lgbt rights .pdf

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The bathroom wars !

May 21st 2016 — The Economist!

OXFORD, Alabama, may be less prestigious than its namesakes in neighbouring Mississippi or in
England, but it recently achieved a national distinction, albeit an ambiguous and fleeting one. At a
meeting last month its councillors voted for a new ordinance, unprecedented among municipalities,
imposing fines or jail time on anyone using a restroom that did not correspond with the sex indicated on their birth certificate. The measure was framed as a response to an announcement by Target, the retailer, that customers in its stores may use restrooms according with their self-perceived
gender identity. A week later, amid threats of boycotts and litigation, the councillors rescinded it.!
If the city’s citizens are baffled by this farrago, they are not alone. That is not surprising. If gay
rights have advanced quickly, the transgender movement—which cohered into an organised campaign only at the turn of the century—has made warp-speed progress. It is only a few years since
mainstream psychiatry classified gender dysphoria as a “disorder”; now the Pentagon wonders
whether to pay for surgery for transgender troops. And only a minority of Americans, if a growing
one, say they know a transgender individual: 35% of likely voters, according to a recent survey by
the Human Rights Campaign (HRC), a lobby group (which seems high). That reflects their small
numbers: the best estimate is of 700,000 transgender adults. “People are still getting to know us,”
says Jay Brown of the HRC. In guidelines issued on May 13th, Barack Obama’s administration reiterated its view that pupils may use bathrooms according to their self-identified gender. That is one
manifestation of its insistence that gender identity is protected under the sex-discrimination provisos in civil-rights law.!
Still, bathrooms are hardly the most pressing concern for transgender activists. Hate crimes, the
treatment of transgender prisoners, health-insurance coverage and the difficulty, in some states, of
tweaking driving licences and birth certificates, are more urgent. Bathrooms have ascended to
prominence less because of their importance to the trans lobby than because of their value to its
opponents. For them, the putative infiltration of bathrooms by perverts and predators—the rationale for measure’s like Oxford’s—is a nicely combustible emblem for wider social upheavals. The
restroom door is their way back into a broader fight that, especially after the Supreme Court’s ruling on gay marriage, they had seemed fated to lose.!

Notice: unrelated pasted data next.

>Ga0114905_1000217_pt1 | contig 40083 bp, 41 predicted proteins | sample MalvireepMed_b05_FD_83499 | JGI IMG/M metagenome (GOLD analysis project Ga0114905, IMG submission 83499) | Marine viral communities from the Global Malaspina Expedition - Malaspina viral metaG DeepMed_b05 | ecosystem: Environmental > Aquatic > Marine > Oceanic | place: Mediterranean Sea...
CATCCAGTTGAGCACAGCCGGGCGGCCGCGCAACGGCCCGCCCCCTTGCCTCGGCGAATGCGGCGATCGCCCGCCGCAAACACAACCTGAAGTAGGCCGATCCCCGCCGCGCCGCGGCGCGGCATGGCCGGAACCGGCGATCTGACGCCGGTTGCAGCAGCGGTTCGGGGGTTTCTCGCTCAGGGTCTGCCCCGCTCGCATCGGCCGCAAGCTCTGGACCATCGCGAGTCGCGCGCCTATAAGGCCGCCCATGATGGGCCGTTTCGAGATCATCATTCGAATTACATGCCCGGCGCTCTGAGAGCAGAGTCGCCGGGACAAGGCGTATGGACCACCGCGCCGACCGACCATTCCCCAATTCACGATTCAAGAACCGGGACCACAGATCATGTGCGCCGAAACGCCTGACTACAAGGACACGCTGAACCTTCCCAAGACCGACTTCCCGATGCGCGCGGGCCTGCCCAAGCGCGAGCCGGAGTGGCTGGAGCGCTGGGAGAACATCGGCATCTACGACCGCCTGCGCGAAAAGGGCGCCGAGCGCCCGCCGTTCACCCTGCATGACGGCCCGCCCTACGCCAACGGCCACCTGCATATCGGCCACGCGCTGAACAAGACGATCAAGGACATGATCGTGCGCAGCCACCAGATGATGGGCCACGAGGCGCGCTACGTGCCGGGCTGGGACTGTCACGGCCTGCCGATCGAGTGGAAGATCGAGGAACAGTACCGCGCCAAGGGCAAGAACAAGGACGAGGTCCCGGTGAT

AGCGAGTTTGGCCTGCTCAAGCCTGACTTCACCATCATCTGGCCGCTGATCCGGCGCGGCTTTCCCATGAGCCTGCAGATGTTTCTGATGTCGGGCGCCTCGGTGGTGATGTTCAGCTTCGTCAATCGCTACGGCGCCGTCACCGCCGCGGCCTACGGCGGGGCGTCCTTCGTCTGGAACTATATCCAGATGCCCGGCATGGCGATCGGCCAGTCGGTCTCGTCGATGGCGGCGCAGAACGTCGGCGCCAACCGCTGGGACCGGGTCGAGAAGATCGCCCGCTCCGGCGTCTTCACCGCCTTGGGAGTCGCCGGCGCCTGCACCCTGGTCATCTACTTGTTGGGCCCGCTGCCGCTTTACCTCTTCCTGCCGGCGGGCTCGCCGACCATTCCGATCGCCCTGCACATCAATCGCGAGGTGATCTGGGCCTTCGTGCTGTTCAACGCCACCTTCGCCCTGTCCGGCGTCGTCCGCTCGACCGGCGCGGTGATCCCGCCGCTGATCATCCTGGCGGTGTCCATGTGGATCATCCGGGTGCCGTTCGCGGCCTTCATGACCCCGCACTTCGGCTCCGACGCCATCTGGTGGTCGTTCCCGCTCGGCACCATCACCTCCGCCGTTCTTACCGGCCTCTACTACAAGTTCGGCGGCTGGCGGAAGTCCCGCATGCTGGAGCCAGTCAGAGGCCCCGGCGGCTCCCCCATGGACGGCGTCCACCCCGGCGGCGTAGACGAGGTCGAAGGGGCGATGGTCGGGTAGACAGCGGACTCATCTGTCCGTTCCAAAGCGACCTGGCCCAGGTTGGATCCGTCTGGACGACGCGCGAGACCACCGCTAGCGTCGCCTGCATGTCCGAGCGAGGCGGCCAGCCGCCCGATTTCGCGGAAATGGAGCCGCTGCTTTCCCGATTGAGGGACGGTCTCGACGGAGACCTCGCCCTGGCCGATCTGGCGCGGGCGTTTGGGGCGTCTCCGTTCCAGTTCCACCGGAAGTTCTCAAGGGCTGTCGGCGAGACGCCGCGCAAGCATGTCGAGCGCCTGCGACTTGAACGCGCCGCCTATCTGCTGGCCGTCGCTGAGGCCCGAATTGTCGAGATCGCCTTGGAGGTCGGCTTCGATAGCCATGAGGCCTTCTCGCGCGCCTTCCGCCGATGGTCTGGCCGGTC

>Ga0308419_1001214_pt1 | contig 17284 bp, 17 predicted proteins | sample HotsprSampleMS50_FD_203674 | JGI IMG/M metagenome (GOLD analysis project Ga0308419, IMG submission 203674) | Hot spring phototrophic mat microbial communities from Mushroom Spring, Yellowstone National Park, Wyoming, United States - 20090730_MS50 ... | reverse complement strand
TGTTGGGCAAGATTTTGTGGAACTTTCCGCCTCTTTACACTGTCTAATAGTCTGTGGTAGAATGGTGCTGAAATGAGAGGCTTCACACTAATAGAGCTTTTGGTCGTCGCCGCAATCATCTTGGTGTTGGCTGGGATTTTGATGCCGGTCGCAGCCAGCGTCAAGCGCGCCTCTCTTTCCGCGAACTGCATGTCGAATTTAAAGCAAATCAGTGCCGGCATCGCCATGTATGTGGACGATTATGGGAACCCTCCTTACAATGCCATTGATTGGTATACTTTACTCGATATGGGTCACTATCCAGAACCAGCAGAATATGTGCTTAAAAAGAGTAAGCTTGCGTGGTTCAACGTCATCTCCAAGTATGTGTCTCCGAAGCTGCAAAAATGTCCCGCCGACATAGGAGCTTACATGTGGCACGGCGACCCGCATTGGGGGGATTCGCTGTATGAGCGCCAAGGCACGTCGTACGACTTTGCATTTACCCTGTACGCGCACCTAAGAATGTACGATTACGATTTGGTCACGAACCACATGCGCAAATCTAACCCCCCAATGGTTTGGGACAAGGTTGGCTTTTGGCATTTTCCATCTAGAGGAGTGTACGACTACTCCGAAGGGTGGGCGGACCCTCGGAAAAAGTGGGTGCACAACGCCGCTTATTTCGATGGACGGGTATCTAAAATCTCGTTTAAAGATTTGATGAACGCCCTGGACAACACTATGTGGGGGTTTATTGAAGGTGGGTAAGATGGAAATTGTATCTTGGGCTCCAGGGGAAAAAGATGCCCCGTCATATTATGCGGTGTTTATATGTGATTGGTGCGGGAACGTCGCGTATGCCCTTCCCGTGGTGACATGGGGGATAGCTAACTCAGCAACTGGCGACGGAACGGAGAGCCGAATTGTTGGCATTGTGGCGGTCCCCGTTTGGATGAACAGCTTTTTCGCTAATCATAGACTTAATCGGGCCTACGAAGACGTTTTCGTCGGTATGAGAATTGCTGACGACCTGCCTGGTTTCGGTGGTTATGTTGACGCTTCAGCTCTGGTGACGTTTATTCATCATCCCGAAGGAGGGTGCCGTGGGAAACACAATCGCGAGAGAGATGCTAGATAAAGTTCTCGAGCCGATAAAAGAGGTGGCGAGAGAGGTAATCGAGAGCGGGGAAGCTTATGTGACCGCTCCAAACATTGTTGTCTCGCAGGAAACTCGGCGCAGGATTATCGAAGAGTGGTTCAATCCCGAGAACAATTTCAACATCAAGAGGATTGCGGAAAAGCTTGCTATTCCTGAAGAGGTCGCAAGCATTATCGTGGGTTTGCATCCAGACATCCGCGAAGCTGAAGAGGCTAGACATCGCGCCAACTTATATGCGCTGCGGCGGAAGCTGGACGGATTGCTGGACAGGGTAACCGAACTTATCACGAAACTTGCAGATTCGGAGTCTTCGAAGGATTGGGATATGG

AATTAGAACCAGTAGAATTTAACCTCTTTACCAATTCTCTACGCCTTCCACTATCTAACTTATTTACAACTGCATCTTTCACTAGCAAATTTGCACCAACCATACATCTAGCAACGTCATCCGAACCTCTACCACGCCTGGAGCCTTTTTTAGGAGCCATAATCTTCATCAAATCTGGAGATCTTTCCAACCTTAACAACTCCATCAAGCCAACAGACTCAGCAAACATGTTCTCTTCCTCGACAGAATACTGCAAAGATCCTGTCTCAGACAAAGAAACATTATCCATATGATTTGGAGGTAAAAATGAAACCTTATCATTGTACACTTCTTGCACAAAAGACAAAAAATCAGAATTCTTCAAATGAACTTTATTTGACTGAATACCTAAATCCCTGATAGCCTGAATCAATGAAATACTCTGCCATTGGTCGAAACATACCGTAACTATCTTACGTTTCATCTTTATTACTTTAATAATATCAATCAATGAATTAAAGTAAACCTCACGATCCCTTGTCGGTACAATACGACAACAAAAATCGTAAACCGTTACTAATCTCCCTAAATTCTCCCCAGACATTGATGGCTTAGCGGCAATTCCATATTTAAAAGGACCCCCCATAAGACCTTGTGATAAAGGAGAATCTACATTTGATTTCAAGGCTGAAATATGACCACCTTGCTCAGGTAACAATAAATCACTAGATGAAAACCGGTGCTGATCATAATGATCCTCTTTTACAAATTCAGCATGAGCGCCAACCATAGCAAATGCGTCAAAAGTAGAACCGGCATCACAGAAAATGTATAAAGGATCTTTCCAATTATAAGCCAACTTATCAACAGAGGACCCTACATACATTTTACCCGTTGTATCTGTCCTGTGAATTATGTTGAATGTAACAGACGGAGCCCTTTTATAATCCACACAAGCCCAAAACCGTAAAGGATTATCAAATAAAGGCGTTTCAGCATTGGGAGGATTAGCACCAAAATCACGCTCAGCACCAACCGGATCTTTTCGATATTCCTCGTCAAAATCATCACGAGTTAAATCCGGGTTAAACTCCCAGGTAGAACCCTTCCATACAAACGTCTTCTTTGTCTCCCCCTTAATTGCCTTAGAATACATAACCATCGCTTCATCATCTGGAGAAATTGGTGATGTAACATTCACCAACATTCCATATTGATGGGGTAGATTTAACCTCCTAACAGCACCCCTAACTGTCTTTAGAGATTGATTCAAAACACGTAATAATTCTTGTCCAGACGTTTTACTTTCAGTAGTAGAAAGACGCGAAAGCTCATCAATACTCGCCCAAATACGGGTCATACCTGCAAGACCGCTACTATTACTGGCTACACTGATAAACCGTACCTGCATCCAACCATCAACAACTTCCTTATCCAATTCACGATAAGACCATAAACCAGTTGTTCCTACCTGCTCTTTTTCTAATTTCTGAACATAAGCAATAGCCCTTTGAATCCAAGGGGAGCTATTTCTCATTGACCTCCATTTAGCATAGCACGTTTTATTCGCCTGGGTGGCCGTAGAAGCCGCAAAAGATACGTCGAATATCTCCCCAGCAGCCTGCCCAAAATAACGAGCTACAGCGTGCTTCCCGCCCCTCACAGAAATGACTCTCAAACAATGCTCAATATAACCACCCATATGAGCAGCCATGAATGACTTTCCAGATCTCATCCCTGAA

Consider North Carolina’s law. Its defenders protest that it has been misunderstood, and they are
right: it is much more sweeping than is commonly recognised. It mandates a statewide discrimination policy that omits sexuality as a criterion, squashing a more liberal ordinance passed in Charlotte. The law also makes it impossible to sue for discrimination in state courts; by the by, it prevents cities instituting their own minimum wages.!
Yet the aspect its supporters stress is the bit about bathrooms, with all their ickiness and primal
sensitivity. The same distracting emphasis was deployed by conservatives in Houston to vote down
a new anti-discrimination policy last year. As campaigners often point out, this approach has form:
scaremongering about bathroom safety was a tactic in resistance to racial desegregation. Never
mind that many transgender people use bathrooms of their choice already; that stopping them from
doing so is impractical; or that voyeurism and molestation, the spectres raised by traditionalists,
are anyway illegal. Or, indeed, that transgender restroom-goers are far more likely to suffer assault
than to perpetrate it: these stringent rules may be a solution in search of a problem, but, for their
proponents, they offer a lurid pretext to push back against change, and maybe win a few votes. In
this way, says Jody Herman of UCLA, trans people are “getting caught in the crossfire” of the gaymarriage decision.!
Perhaps, then, America’s suddenly fraught bathrooms should be seen as an improbable pivot in its
history: the site of a skirmish between a rapidly rising new orthodoxy and its resilient predecessor,
which may seem as preposterous in the future as it would have done in the past. In this battle
transgender activists are avatars for reform as well as its champions; combatants in America’s culture wars, but also their victims.

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